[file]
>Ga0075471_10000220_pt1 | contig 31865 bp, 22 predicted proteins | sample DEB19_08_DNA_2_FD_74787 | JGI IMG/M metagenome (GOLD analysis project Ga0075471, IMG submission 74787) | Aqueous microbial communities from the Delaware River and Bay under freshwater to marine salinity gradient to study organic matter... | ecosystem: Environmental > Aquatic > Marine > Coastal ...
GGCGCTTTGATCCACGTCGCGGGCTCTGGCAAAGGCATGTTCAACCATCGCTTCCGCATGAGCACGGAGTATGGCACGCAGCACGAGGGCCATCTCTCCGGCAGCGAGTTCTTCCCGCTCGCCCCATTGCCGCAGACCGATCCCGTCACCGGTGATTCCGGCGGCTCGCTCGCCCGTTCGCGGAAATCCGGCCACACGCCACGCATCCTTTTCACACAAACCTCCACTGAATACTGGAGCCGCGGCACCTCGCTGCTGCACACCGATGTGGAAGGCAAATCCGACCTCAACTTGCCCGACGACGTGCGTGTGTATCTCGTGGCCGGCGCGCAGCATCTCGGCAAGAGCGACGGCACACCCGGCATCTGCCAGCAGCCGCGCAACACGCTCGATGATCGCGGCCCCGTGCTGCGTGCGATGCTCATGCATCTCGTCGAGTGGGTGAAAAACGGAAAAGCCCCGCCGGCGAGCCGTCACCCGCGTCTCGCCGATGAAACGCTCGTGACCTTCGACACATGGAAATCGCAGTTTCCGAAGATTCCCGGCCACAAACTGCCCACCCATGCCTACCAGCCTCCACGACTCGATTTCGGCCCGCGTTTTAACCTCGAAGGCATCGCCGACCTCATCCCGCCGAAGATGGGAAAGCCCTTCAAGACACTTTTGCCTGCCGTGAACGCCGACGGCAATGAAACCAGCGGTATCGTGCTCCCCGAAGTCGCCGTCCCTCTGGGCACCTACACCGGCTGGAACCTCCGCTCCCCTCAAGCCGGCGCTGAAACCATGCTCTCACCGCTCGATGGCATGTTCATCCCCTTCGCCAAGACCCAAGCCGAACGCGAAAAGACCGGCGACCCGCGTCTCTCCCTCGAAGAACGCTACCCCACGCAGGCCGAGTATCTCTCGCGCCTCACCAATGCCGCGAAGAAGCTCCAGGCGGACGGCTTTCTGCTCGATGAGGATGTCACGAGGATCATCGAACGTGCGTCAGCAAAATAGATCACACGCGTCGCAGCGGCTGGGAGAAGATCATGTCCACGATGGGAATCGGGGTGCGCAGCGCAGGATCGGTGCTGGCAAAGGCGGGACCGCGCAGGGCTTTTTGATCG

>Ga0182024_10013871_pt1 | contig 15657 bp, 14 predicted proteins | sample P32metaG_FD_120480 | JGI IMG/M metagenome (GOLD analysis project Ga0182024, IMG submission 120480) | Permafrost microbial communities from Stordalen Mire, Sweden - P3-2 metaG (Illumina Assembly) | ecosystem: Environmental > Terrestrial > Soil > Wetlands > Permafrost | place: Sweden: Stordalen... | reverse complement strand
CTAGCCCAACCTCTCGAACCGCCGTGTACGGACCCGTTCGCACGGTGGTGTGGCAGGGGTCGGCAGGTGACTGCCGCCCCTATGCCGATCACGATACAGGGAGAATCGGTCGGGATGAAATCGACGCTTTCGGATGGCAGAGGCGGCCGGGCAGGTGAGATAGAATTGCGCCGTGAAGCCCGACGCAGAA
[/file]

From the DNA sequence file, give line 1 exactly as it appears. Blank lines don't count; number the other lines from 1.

>Ga0075471_10000220_pt1 | contig 31865 bp, 22 predicted proteins | sample DEB19_08_DNA_2_FD_74787 | JGI IMG/M metagenome (GOLD analysis project Ga0075471, IMG submission 74787) | Aqueous microbial communities from the Delaware River and Bay under freshwater to marine salinity gradient to study organic matter... | ecosystem: Environmental > Aquatic > Marine > Coastal ...